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In re M.D.

New Jersey Superior Court, Chancery Division


Decided: June 19, 1991.

IN RE M.D.

Rudd, J.s.c.

Rudd

M.D. was admitted to Trenton Psychiatric Hospital on July 17, 1990, pursuant to N.J.S.A. 30:4-27.1 et seq., and committed by an order dated July 18, 1990. Following a plenary hearing pursuant to R. 4:74-7(e) and (f), and N.J.S.A. 30:4-27.1, I ordered that M.D. be involuntarily committed, notwithstanding his request to be admitted as a voluntary patient.

Specifically, the question presented is whether, as a matter of law, a patient who has been involuntarily confined to a psychiatric facility may be converted to a voluntary status as a matter of right, so long as the patient makes the requisite showing

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that he is "willing to be admitted to a facility voluntarily for care" (N.J.S.A. 30:4-27.2(ee). This question is asked even though the State would be able to meet the requisite proofs of mental illness and dangerousness required for an involuntary civil commitment.

It is a matter of law which involves the construction of the statutory scheme governing civil commitment and voluntary hospitalization. It is codified in N.J.S.A. 30:4-27.1 et seq. Also involved is the corresponding court rule, R. 4:74-7.

R. 4:74-7(f) captioned "Final Order of Commitment, Review" sets forth four criteria required for involuntary civil commitment. The rule states, in relevant part, as follows:

The court shall enter an order authorizing the involuntary commitment of an adult patient if it finds, by clear and convincing evidence presented at the hearing that the patient is in need of continued involuntary commitment by reason of the fact that he is (1) mentally ill, (2) mental illness causes him to be dangerous to self or dangerous to others or property as defined in N.J.S.A. 30:4-27.2h and 2i, (3) he is unwilling to be admitted to a facility for voluntary care, and (4) he needs care at a short term care, psychiatric facility because other services are not appropriate or available to meet his mental health care needs.

Thus, the rule is explicit in that each of the four identified criteria must be established by clear and convincing evidence before an order authorizing involuntary confinement can be entered. It follows that if any of the four criteria are not present, then an order for involuntary commitment is not properly entered.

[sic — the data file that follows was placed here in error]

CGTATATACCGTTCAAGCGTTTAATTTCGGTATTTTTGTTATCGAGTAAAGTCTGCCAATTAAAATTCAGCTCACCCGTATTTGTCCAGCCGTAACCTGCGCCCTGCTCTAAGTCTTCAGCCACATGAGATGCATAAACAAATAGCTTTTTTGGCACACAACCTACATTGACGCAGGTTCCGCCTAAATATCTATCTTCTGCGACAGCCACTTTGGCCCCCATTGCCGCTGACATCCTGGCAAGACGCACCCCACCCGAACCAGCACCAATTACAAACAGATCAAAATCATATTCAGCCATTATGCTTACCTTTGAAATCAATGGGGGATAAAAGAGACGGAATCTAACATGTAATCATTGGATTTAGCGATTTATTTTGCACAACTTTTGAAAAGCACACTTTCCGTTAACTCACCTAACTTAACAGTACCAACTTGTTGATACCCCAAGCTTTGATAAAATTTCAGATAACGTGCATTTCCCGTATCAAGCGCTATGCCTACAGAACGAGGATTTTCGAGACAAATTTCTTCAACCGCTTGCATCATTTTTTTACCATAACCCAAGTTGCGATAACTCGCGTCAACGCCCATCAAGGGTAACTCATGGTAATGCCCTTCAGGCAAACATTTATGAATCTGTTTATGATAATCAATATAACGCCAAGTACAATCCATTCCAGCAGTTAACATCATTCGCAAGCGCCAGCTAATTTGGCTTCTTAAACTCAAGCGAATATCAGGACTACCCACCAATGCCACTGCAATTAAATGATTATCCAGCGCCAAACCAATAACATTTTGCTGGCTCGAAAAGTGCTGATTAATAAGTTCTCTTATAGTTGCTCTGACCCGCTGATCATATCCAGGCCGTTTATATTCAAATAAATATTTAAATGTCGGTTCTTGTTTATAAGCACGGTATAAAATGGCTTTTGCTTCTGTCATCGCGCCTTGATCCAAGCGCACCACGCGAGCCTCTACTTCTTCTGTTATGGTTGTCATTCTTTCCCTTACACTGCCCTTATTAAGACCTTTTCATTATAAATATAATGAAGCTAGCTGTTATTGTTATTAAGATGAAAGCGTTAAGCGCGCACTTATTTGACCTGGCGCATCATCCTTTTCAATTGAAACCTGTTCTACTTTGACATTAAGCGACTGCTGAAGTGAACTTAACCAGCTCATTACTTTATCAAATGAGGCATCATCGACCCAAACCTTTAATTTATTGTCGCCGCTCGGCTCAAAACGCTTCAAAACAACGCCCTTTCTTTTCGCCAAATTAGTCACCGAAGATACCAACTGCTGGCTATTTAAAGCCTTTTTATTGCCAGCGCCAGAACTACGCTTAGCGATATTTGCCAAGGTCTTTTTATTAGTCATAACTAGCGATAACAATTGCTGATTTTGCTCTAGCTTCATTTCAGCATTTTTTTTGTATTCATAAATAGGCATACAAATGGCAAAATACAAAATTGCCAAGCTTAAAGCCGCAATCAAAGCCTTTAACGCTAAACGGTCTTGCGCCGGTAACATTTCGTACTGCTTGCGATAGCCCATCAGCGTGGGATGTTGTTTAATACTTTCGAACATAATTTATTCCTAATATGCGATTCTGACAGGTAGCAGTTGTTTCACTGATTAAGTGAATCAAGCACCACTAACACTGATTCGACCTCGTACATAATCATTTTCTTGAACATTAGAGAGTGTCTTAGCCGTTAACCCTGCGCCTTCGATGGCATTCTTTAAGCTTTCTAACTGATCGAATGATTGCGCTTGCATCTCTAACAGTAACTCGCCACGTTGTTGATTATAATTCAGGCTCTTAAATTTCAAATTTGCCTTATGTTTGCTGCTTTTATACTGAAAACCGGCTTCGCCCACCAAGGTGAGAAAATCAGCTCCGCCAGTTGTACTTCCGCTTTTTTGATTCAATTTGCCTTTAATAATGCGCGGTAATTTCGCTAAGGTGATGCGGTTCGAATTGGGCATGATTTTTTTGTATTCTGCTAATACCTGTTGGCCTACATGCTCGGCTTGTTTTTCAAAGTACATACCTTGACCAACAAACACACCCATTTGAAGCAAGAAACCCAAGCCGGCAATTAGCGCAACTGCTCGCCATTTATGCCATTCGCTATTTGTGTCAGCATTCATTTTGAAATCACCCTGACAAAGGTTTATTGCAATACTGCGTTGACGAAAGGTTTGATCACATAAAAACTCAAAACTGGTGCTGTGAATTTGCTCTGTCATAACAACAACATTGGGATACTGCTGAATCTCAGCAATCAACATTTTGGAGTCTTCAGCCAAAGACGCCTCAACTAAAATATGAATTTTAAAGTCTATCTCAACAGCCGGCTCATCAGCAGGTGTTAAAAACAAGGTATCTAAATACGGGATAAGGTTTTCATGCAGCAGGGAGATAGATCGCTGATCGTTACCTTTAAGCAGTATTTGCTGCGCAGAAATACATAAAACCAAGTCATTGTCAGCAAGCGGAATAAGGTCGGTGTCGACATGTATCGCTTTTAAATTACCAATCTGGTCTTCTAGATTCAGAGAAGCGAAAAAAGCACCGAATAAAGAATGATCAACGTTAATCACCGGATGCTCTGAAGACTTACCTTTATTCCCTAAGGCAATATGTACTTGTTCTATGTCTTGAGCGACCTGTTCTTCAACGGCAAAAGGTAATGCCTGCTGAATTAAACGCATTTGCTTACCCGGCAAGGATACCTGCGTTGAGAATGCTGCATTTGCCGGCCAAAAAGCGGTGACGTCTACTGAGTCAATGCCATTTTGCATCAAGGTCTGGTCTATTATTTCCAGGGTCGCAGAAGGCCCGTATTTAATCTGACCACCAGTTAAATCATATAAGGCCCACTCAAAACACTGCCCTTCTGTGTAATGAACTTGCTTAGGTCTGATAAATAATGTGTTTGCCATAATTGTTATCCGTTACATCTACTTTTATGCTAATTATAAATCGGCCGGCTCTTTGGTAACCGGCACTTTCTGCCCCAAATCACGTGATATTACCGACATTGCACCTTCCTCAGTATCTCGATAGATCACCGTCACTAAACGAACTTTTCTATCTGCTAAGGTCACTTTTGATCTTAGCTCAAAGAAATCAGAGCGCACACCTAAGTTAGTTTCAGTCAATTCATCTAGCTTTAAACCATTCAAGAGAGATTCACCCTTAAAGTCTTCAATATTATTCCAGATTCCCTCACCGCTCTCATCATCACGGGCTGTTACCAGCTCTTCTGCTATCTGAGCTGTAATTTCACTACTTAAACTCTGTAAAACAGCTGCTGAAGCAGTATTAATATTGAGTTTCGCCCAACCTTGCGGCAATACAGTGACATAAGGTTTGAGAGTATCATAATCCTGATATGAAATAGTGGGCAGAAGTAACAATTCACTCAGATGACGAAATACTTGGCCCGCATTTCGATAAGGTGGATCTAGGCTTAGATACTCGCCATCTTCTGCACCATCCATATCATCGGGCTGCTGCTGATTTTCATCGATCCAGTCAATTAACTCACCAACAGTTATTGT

In the instant matter, it was not established that M.D. was "unwilling to be admitted at a facility for voluntary care." R. 4:74-7(f)(3). In fact, it was represented on oral motion by M.D.'s counsel that M.D. desired to be admitted voluntarily to the facility. Under these circumstances, it is clear that M.D.'s involuntary commitment was neither necessary nor authorized under the court rule, inasmuch as he desired to willingly admit himself for care on a voluntary basis.

The current statutory scheme governing civil commitment provides for involuntary civil commitment only when a person

[251 NJSuper Page 22]

refuses care on a voluntary basis. This standard applies even though the state could establish that the person was mentally ill, and as a result, likely to be dangerous. In fact, the statute has specifically defined "voluntary admission" to include individuals who may be dangerous. N.J.S.A. 30:4-27.2(ee) has defined voluntary admission as:

(t)hat adult who is mentally ill, whose mental illness causes the person to be dangerous to self or dangerous to others or property and is willing to be admitted to a facility voluntarily for care, needs care at a short-term care or psychiatric facility because other facilities or services are not appropriate or available to meet the person's mental health needs. A person may also be voluntarily admitted to a psychiatric facility if his mental illness presents a substantial likelihood of rapid deterioration in functioning in the near future, there are no appropriate community alternatives available and the psychiatric facility can admit the person and remain within its rated capacity. [Emphasis supplied]